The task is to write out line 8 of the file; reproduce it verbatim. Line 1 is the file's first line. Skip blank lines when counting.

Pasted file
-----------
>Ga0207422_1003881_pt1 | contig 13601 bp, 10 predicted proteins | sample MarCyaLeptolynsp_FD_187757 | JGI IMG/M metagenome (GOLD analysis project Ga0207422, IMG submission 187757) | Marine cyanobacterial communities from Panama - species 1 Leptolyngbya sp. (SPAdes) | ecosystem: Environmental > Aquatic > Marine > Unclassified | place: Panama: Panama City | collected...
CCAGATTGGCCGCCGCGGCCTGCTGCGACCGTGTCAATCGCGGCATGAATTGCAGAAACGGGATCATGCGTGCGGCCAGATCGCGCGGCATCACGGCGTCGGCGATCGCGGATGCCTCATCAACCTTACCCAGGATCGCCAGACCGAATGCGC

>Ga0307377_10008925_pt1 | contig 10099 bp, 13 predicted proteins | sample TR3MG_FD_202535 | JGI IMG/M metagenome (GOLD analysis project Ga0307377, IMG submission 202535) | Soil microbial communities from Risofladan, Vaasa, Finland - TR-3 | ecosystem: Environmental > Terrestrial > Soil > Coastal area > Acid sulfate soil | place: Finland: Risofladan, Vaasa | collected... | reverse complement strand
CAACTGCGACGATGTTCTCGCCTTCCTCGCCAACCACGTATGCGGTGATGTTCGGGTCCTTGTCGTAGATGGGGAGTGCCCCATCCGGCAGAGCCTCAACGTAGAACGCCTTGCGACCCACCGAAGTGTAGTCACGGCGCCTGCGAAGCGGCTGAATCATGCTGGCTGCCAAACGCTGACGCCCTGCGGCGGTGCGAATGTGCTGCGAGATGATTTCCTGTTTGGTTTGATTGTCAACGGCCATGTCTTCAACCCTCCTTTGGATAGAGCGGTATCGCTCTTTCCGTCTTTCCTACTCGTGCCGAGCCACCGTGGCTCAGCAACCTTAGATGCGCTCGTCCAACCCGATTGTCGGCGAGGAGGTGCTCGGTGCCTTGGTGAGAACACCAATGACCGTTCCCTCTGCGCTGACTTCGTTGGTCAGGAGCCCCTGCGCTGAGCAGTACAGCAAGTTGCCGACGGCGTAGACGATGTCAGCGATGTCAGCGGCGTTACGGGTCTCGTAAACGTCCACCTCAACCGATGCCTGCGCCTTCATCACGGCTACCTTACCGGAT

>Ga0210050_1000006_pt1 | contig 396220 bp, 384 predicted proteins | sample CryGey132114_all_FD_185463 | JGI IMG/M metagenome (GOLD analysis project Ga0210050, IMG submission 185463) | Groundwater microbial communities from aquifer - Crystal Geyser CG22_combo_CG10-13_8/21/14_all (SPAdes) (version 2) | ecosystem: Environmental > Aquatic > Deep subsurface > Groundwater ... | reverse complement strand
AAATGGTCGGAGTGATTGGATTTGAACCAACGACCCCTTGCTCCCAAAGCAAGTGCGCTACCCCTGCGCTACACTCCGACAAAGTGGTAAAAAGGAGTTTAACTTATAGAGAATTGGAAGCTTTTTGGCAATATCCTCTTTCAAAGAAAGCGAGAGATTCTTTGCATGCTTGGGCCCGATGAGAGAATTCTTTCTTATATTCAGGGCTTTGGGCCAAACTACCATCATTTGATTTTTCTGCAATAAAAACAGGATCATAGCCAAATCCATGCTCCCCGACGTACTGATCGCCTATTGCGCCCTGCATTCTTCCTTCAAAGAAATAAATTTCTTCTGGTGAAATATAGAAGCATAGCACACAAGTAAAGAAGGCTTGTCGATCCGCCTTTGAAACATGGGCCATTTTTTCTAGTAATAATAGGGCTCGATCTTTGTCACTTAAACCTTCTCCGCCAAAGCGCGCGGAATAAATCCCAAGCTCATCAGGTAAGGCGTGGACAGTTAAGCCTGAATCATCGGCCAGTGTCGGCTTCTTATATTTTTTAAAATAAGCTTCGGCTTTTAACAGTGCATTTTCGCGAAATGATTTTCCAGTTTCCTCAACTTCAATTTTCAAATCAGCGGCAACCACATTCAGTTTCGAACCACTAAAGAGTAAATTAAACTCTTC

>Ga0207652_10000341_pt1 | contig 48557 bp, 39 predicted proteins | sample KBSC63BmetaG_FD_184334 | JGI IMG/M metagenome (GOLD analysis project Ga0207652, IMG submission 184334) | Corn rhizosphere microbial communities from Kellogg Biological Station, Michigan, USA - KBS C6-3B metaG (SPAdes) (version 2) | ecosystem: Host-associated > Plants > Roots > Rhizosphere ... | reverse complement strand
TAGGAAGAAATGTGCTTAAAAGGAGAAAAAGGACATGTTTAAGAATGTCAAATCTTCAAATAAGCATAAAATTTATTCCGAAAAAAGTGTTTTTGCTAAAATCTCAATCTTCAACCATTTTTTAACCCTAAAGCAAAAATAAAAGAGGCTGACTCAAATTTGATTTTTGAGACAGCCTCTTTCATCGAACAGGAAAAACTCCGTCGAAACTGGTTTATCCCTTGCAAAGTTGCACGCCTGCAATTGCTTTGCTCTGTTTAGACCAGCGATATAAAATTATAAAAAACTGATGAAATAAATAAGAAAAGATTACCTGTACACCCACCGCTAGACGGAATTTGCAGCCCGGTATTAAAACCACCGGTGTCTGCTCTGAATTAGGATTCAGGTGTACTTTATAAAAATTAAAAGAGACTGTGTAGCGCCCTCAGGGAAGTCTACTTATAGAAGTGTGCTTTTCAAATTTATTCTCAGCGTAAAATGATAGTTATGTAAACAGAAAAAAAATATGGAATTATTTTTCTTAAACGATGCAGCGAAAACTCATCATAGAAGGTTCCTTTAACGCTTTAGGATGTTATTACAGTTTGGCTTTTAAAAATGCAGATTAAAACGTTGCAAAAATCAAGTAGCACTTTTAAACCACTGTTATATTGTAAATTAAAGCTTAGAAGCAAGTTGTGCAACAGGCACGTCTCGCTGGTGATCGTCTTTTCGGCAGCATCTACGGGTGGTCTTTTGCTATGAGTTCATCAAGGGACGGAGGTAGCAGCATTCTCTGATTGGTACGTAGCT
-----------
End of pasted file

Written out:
TAGGAAGAAATGTGCTTAAAAGGAGAAAAAGGACATGTTTAAGAATGTCAAATCTTCAAATAAGCATAAAATTTATTCCGAAAAAAGTGTTTTTGCTAAAATCTCAATCTTCAACCATTTTTTAACCCTAAAGCAAAAATAAAAGAGGCTGACTCAAATTTGATTTTTGAGACAGCCTCTTTCATCGAACAGGAAAAACTCCGTCGAAACTGGTTTATCCCTTGCAAAGTTGCACGCCTGCAATTGCTTTGCTCTGTTTAGACCAGCGATATAAAATTATAAAAAACTGATGAAATAAATAAGAAAAGATTACCTGTACACCCACCGCTAGACGGAATTTGCAGCCCGGTATTAAAACCACCGGTGTCTGCTCTGAATTAGGATTCAGGTGTACTTTATAAAAATTAAAAGAGACTGTGTAGCGCCCTCAGGGAAGTCTACTTATAGAAGTGTGCTTTTCAAATTTATTCTCAGCGTAAAATGATAGTTATGTAAACAGAAAAAAAATATGGAATTATTTTTCTTAAACGATGCAGCGAAAACTCATCATAGAAGGTTCCTTTAACGCTTTAGGATGTTATTACAGTTTGGCTTTTAAAAATGCAGATTAAAACGTTGCAAAAATCAAGTAGCACTTTTAAACCACTGTTATATTGTAAATTAAAGCTTAGAAGCAAGTTGTGCAACAGGCACGTCTCGCTGGTGATCGTCTTTTCGGCAGCATCTACGGGTGGTCTTTTGCTATGAGTTCATCAAGGGACGGAGGTAGCAGCATTCTCTGATTGGTACGTAGCT